Health Coaching

An article in today’s Boston Globe brought light to an area of the health industry that I find particularly intriguing.

At Duke, specially trained health coaches are helping patients implement a personalized care plan that complements treatment prescribed by their regular physicians. However, centers must straddle the line between adopting non-mainstream therapies that may improve a patient’s quality of life while avoiding unproven alternative therapies. “We’re extremely wasteful in healthcare in America, because we don’t respect what the patient can bring to the table, the healing properties of the body itself, the use of lower-technology routes to healing,” says Dr. Donald Berwick, a Harvard health-quality specialist who heads the non-profit institute for Healthcare Improvement.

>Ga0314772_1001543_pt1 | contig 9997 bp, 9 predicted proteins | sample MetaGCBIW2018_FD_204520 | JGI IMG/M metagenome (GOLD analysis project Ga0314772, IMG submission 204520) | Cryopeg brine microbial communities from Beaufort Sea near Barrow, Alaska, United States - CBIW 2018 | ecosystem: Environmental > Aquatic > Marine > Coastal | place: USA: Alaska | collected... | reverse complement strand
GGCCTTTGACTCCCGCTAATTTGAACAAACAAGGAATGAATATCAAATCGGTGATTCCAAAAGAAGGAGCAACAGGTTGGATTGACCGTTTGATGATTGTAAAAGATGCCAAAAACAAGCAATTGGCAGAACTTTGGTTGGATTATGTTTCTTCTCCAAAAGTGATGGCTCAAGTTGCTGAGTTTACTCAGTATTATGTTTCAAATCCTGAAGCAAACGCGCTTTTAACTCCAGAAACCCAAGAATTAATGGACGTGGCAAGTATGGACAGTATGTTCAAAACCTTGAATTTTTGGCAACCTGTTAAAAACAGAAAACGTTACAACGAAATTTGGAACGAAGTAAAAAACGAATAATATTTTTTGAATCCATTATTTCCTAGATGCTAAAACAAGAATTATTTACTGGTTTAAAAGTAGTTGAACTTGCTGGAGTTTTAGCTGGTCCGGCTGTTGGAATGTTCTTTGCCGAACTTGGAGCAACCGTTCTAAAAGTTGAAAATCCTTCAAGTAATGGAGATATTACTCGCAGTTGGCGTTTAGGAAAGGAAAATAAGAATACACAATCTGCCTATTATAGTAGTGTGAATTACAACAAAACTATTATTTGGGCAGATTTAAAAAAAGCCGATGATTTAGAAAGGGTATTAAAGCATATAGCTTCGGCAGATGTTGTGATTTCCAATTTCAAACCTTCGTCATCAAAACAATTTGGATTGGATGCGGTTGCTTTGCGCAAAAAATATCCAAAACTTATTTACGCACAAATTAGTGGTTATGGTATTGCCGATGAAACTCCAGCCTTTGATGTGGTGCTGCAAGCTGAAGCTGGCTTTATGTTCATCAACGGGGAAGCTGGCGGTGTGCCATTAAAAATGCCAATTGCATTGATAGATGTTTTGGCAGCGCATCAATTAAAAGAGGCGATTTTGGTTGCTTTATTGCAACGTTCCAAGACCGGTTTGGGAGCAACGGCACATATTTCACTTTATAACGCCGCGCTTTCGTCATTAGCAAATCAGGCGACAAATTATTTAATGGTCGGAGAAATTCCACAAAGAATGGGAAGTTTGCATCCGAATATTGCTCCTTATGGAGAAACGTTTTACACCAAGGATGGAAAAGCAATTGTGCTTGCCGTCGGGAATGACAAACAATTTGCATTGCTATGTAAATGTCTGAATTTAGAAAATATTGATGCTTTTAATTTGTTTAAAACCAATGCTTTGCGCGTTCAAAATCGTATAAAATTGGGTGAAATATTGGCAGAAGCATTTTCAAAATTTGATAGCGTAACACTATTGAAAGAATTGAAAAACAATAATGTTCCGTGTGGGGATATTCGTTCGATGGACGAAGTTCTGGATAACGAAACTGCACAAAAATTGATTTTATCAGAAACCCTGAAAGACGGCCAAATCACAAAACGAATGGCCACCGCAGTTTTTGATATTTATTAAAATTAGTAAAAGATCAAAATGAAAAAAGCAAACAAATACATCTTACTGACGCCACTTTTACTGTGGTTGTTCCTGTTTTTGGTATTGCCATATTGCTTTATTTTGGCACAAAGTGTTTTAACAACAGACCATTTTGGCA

But as always evidence matters. That’s why Medicare funded a Duke study of 154 middle-age people at high risk of heart disease. In 10 months, people who received health coaching were exercising nearly 4 days a week, two days more than when they started, and had an average 10-point drop in cholesterol, while the people who only got standard checkups barely budged.

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